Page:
SAR’s Academic Freedom Monitoring Project investigates and reports attacks on higher education with the aim of raising awareness, generating advocacy, and increasing protection for scholars, students, and academic communities. Learn more.

Date of Incident: December 27, 2018

Attack Types: Other

Institution(s):Peking University

Region & Country:Eastern Asia | China

New or Ongoing:New Incident

On December 27, 2018, Peking University effectively dissolved an on-campus student Marxist society, removing the society’s leader and several of its members, and installing 32 new student leaders of its choosing in their place, in apparent retaliation for the group’s pro-labor activities.

The student Marxist society had been engaged for several months in pro-labor activism, apparently placing them at loggerheads with the Chinese government and its allies within the university.  On December 26, local police reportedly took the society’s president, Qiu Zhanxuan, into custody while he was attempting to commemorate the 125th anniversary of the birth of Mao Zedong. They reportedly imposed an “administrative penalty” against Qiu for “holding up signs, singing, (and using) other methods to disturb the public order at Peking University” during an event a week earlier. Qiu was released the following day (see report).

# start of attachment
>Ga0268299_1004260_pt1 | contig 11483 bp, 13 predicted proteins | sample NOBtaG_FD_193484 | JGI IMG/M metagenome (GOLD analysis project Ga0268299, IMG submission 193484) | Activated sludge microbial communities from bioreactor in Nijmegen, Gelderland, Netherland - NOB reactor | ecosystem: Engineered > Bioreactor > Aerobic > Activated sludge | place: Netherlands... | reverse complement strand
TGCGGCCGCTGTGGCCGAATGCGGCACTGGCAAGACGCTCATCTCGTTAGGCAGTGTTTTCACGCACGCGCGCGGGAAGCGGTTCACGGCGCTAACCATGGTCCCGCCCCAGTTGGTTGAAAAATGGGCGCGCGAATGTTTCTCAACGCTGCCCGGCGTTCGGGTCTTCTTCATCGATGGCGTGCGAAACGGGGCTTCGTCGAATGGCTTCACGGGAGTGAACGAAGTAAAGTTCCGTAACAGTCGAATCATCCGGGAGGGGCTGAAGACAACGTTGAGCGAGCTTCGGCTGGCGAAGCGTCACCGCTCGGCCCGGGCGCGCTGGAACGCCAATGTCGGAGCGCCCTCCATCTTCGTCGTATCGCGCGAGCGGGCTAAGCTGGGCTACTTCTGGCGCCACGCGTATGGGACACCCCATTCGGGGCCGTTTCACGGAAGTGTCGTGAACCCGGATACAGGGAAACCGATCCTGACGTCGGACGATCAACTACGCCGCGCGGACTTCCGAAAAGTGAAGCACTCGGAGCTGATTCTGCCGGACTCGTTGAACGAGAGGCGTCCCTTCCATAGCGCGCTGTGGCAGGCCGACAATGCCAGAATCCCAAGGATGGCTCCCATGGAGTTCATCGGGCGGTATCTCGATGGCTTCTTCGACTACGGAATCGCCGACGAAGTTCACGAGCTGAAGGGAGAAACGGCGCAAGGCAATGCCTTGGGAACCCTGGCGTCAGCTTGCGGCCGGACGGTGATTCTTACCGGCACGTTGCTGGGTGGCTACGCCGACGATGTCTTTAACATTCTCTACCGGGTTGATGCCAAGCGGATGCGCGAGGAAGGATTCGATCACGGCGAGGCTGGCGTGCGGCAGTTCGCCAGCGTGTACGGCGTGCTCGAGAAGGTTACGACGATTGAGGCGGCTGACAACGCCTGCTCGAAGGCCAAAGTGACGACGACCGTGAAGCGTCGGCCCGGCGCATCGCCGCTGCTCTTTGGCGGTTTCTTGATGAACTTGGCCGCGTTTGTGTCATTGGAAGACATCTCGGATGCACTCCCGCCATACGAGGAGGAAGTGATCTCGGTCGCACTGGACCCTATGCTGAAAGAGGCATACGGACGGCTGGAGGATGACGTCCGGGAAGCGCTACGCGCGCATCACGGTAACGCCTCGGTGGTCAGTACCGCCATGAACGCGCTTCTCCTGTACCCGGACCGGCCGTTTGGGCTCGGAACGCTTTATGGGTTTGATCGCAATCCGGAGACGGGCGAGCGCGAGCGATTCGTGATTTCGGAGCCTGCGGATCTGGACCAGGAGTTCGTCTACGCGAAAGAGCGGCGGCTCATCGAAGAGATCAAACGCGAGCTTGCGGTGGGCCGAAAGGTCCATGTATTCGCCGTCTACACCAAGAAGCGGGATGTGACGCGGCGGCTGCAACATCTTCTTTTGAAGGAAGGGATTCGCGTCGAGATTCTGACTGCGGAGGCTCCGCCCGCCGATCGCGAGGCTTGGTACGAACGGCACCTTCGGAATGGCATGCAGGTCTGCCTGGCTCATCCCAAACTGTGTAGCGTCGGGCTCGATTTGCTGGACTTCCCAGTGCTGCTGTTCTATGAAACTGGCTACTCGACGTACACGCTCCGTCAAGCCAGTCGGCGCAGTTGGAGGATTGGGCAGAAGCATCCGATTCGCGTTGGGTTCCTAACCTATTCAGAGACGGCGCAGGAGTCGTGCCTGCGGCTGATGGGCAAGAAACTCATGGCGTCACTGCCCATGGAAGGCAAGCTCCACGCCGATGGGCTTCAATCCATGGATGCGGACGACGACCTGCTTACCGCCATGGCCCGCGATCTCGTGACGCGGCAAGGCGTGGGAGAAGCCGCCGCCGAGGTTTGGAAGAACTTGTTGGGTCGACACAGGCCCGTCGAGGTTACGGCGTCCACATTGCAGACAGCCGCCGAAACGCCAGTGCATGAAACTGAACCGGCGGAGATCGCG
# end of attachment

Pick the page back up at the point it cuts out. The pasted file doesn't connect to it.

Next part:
Around the time of his release, the university announced that it had decided to “restructure” the school’s Marxist society, removing Qiu as its president, and installing 32 student leaders, all of whom were members, or were becoming members, of the Communist Youth League or Communist Party. In its announcement of the decision, the university claimed that Qiu was not qualified to lead the group, and accused the group of repeatedly engaging in activities that violated campus regulations.

Scholars at Risk is concerned about the effective dissolution of a student organization, and the detention of a student leader, in apparent retaliation for the nonviolent exercise of the rights to freedom of expression, freedom of association, and academic freedom — conduct which is explicitly protected under international human right instruments, including the Universal Declaration on Human Rights and the International Covenant on Civil and Political Rights. In addition to the harm to immediate victims, such incidents have a chilling effect on academic freedom, university autonomy, and undermine democratic society generally. University and state authorities have a responsibility to refrain from arbitrary detentions and other disciplinary action in retaliation for the nonviolent exercise of academic freedom, freedom of association and freedom of expression.